Combining Careers and Cattle

Third generation Angus producers Ron and Lynne Hinrichsen of Hinrichsen Ranch in Westmoreland, Kan., are the definitions of ‘Angus enthusiasts’. They knew early on they wanted to raise Angus cattle and started with five cows they bought before they were married.

Ron Hinrichsen grew up in southern Indiana on a diversified livestock operation before attending Kansas State University. He graduated with a degree in Animal Science with a business option and pursued a sales career in the agriculture industry. Ron currently is the Director of Beef Sales and Marketing for Genex Beef. He and Lynne were actually married the evening of his college graduation. Together they continued to expand the Angus herd and build a foundation operation for their children.

Lynne Hinrichsen’s story began with an urban upbringing in Detroit, Michigan Although she has now spent more years in agriculture than living in the city, she feels her background gave her a better understanding of consumer needs and how they think. After graduating from Michigan State University with degrees in Animal Science and Agricultural Communication, she moved to Kansas where she went to work in sales for one of the largest meat packing companies. Today, she is the Agribusiness Development Director for the Kansas Department of Agriculture and continues

“Kansas felt like home to both of us,” Ron said. “We started raising Angus cattle together and haven’t looked back. It’s the breed that puts it all together.”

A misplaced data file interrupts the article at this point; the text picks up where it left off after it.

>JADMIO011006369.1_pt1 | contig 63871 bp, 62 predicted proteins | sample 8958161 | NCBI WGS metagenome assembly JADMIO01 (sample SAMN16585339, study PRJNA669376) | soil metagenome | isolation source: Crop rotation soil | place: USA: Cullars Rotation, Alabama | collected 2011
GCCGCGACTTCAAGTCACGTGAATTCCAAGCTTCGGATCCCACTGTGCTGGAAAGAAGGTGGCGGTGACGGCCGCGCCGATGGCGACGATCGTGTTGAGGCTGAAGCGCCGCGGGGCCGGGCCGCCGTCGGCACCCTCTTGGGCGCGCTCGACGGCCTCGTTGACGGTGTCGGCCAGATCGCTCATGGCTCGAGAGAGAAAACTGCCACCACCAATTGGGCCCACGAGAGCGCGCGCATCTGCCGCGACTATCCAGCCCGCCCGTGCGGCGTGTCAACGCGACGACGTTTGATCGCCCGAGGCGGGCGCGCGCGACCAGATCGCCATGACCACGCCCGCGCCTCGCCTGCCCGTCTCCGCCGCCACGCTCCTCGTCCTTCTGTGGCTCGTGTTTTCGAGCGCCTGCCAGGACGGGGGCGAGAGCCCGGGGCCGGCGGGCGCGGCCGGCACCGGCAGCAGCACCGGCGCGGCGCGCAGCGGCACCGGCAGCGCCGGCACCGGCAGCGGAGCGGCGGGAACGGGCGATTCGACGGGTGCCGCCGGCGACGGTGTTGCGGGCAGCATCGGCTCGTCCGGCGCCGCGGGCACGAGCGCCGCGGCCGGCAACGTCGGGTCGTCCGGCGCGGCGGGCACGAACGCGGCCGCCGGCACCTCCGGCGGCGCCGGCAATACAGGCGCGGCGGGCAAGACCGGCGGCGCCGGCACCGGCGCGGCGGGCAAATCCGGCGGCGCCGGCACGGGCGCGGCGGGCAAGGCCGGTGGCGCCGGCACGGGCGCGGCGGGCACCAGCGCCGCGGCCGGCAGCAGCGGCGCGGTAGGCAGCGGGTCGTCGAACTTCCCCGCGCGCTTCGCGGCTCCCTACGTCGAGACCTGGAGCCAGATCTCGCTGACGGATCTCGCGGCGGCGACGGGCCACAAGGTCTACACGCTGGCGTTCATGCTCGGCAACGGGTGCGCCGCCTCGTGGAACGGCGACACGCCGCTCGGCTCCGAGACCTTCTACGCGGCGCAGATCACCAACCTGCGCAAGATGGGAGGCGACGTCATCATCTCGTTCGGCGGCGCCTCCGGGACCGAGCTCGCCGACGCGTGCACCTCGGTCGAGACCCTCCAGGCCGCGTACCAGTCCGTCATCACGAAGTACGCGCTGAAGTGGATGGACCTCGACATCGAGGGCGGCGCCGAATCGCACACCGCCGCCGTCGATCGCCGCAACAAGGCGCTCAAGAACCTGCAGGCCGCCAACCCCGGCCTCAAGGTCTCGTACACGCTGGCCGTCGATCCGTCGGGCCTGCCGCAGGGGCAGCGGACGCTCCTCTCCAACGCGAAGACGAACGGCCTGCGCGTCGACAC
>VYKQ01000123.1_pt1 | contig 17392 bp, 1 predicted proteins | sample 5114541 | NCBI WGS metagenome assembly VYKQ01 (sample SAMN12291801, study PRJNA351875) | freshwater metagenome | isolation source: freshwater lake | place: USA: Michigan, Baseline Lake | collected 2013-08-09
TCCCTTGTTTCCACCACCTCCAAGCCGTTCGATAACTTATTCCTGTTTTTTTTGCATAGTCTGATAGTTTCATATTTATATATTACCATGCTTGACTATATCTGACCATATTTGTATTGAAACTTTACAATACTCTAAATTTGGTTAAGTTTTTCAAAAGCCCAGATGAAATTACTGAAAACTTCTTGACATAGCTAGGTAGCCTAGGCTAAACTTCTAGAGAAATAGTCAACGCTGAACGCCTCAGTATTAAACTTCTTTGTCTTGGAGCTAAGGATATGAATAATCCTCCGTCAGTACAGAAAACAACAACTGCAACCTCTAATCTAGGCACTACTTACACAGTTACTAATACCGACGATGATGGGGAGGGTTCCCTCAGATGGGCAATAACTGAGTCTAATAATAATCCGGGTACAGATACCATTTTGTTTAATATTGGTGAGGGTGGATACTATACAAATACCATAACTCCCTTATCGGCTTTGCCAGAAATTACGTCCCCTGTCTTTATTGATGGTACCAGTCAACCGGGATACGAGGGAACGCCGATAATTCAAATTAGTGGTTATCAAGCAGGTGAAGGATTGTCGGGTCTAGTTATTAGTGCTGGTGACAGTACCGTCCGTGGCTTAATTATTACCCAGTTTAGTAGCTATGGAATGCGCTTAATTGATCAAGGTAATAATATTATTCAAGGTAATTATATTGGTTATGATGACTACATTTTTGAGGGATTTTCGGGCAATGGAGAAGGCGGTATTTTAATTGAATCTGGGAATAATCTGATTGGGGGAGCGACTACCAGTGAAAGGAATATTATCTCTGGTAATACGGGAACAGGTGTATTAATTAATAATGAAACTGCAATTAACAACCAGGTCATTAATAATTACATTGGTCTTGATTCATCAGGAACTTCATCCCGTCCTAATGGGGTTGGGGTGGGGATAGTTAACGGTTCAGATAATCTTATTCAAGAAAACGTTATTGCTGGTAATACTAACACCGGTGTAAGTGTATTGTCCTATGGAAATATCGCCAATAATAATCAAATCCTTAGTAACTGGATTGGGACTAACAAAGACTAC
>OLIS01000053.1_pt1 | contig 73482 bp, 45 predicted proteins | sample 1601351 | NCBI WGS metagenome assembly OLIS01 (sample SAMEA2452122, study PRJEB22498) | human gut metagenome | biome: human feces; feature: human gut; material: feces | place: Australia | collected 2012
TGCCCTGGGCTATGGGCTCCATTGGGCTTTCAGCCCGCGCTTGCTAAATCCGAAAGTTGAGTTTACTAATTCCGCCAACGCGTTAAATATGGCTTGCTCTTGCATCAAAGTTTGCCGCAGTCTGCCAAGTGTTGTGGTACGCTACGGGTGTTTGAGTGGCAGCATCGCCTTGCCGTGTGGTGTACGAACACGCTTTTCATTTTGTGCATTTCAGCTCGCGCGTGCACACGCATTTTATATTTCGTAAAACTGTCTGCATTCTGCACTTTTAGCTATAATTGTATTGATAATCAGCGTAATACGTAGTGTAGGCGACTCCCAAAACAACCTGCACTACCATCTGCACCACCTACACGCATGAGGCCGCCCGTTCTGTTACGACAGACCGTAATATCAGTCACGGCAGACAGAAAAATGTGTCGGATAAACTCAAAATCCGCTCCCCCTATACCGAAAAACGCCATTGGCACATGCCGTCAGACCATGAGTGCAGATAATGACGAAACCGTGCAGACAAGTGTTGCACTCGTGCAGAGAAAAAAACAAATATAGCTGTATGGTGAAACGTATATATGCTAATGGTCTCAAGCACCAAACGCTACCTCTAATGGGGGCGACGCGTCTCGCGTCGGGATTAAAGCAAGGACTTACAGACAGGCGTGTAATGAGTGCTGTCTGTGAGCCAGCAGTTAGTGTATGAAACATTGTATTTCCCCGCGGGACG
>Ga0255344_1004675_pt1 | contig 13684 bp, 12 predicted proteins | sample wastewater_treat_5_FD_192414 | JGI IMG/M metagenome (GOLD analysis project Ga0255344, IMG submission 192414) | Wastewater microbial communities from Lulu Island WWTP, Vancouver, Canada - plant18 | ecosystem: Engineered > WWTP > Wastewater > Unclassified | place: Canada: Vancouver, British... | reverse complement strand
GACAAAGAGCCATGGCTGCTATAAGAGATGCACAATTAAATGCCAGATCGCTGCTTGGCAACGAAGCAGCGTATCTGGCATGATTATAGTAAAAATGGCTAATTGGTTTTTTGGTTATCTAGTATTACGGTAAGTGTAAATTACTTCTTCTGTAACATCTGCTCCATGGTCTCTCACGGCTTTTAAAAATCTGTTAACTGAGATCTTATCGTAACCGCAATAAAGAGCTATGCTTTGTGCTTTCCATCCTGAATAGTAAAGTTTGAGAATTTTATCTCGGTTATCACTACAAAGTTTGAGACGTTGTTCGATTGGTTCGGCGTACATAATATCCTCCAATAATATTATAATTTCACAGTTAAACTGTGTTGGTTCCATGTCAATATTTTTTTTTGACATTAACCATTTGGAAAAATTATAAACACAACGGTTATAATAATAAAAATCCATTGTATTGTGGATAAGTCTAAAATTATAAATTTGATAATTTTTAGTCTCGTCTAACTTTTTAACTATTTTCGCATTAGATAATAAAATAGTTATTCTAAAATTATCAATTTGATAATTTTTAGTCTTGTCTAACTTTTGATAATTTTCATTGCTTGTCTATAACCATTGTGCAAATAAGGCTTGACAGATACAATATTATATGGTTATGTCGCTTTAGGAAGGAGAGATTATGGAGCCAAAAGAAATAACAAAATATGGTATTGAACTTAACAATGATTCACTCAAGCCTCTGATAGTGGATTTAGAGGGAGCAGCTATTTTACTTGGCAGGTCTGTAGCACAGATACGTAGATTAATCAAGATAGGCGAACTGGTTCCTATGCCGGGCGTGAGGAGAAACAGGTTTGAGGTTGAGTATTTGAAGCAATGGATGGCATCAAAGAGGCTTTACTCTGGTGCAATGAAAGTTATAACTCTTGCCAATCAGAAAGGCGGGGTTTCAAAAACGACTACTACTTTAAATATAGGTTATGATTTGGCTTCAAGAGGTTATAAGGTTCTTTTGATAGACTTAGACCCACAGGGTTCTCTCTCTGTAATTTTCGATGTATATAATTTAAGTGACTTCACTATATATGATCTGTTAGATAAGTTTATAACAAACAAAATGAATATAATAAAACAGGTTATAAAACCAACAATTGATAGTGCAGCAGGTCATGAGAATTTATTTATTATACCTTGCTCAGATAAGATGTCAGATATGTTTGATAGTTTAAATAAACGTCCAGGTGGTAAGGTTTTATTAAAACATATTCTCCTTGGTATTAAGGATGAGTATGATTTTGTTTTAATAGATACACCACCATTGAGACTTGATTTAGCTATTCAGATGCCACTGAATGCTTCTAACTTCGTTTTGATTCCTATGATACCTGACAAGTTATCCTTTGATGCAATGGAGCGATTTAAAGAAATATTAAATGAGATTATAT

Their primarily seedstock operation is built on heavy use of AI and ET technology. Hinrichsen Ranch is focused on calving ease and carcass genetics and are breeding livestock with the commercial cattlemen in mind, she said. The family sells bulls through a cooperator sale and in partnership with a family that leases cows from them. Females are sold privately throughout the year. The couple also develop a few heifers and steers for show prospects for children, Cale and Eva as well as other junior exhibitors. Cale and Eva work with their parents developing their own cattle and show on the local, state and national levels.

In addition, the family believes in giving back by serving the Angus breed through their industry involvement. Ron has been involved in their state Angus association and served in many roles including president. Lynne has also been a member of the Kansas and American Angus Auxiliary since first moving to Kansas.

“I admired a lot of the ladies who were working partners in their family operations,” Lynne said. “I really enjoy fostering relationships among the women in the organization and across the country while supporting the Angus youth through education and awards.”

She served as the 2015 President for the American Angus Auxiliary and completed her eighth year on the Angus Auxiliary board in 2016. Her commitment to the Angus breed has transpired to her kids, who are both actively involved in the Kansas and National Junior Angus Associations.

“It truly is a way of life for us,” Lynn Hinrichsen said. “I can’t think of a better way to live.”